Since January 2017, CDC’s Poxvirus and Rabies Branch has used the IHR national focal point network to issue health alerts regarding potential rabies virus exposures in 12 persons. The IHR health alerts have resulted in at least four persons receiving potentially lifesaving treatment for rabies (Table).

The decision to notify the Swiss IHR national focal point was made after considering the severity of rabies virus infections in exposed persons, despite the lack of identifiable information available. This event illustrates the usefulness of the WHO IHR national focal point network for communicating binational, time-sensitive public health information. The Swiss Federal Office of Public Health was rapidly able to employ effective messaging to identify the persons at risk.

The IHR national focal point network maintained by WHO can be activated outside of pandemic situations to strengthen international public health relationships; communicate valuable, time-sensitive information; and strengthen global health capacity through coordinated response efforts. The CDC examples since January 2017 highlight the increasingly multinational nature of rabies virus exposure investigations, the collateral benefit of having the WHO IHR national focal point system in place, and the willingness of IHR signatories to expand its application to urgent situations, even those involving a small number of persons.

Acknowledgments

Florida Department of Health, Collier County, Florida; staff members of the National International Health Regulations Focal Point for Switzerland, Swiss Federal Office of Public Health, Division of Communicable Diseases.

Conflict of Interest

No conflicts of interest were reported.


Corresponding author: Emily G. Pieracci, EPieracci@cdc.gov, 404-639-2603.

1Division of High-Consequence Pathogens and Pathology, National Center for Emerging and Zoonotic Infectious Diseases, CDC; 2Florida Department of Health; 3National IHR Focal Point for Switzerland, Swiss Federal Office of Public Health, Division of Communicable Diseases; 4Division of Global Migration and Quarantine, National Center for Emerging and Zoonotic Infectious Diseases, CDC.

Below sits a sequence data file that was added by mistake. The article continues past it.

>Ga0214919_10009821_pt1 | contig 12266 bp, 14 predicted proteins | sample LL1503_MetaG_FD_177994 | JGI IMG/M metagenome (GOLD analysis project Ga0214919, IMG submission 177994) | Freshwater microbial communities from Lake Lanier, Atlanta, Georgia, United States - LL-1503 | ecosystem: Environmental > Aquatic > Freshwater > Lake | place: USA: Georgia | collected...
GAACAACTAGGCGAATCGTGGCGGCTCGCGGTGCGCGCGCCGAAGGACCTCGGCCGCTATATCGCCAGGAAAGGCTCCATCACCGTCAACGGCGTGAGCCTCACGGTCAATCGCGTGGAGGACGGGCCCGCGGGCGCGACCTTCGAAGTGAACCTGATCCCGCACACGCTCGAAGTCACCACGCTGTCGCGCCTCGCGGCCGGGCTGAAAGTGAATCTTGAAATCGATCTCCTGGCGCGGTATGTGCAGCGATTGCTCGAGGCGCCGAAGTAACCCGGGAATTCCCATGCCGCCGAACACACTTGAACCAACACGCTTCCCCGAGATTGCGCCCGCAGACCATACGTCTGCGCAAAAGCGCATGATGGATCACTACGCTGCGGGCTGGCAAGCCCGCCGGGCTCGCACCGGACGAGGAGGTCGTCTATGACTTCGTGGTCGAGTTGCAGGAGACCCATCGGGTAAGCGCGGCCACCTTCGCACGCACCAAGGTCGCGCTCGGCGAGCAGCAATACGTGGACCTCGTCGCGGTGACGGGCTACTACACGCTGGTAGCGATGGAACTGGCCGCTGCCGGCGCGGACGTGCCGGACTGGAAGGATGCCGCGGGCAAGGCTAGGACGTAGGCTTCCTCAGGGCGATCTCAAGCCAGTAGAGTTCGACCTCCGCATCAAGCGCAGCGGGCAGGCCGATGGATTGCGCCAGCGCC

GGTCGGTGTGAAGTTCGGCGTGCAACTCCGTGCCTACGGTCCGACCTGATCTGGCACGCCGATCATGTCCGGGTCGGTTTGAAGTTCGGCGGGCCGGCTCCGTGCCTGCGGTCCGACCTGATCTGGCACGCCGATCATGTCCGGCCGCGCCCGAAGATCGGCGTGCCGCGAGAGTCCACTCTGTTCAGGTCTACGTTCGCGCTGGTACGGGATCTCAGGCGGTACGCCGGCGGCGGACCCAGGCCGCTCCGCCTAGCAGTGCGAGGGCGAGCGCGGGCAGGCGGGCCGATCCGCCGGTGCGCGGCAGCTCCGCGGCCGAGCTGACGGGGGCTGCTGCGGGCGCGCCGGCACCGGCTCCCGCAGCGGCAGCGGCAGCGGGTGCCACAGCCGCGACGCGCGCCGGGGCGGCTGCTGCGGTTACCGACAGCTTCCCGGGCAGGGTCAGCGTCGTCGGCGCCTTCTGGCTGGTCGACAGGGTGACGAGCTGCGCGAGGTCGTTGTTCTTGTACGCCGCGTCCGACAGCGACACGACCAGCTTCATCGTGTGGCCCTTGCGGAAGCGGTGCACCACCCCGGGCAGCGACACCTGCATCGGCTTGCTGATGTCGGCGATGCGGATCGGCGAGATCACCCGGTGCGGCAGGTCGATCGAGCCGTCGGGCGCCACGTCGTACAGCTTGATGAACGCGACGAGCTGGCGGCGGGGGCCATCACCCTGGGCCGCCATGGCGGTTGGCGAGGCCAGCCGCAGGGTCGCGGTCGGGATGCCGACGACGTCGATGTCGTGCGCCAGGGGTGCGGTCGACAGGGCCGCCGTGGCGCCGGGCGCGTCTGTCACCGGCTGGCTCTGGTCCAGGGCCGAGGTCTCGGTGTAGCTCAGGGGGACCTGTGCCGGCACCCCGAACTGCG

References

  1. Manning SE, Rupprecht CE, Fishbein D, et al. Human rabies prevention—United States, 2008: recommendations of the Advisory Committee on Immunization Practices. MMWR Recomm Rep 2008;57(No. RR-3). PubMed
  2. World Health Organization. International Health Regulations (2005). Toolkit for implementation in national legislation: the National IHR Focal Point. Geneva, Switzerland: World Health Organization; 2009. http://www.who.int/ihr/NFP_Toolkit.pdf
TABLE. Health alerts issued by CDC regarding potential rabies virus exposures using the International Health Regulations National Focal Point Network, January 2017–January 2018Return to your place in the text
Month Circumstance Countries notified No. of persons exposed PEP administered
May 2017 Non-U.S. citizens exposed to rabid dog while traveling in India India, Spain 4 No; public health assessment determined PEP not needed
August 2017 Non-U.S. citizens exposed to bats in Grand Teton National Park, Wyoming, United States Australia, France, Mexico, United Kingdom 4 Unknown; follow-up is ongoing
January 2018 U.S. citizens exposed to rabid dog imported from Egypt; Egyptian government notified for follow-up investigation Egypt 2 Yes
January 2018 Non-U.S. citizens exposed to rabid bat in Florida Switzerland 2 Yes

Abbreviation: PEP = postexposure prophylaxis.

Suggested citation for this article: Pieracci EG, Stanek D, Koch D, et al. Notes from the Field: Identification of Tourists from Switzerland Exposed to Rabies Virus While Visiting the United States — January 2018. MMWR Morb Mortal Wkly Rep 2018;67:477–478. DOI: http://dx.doi.org/10.15585/mmwr.mm6716a5.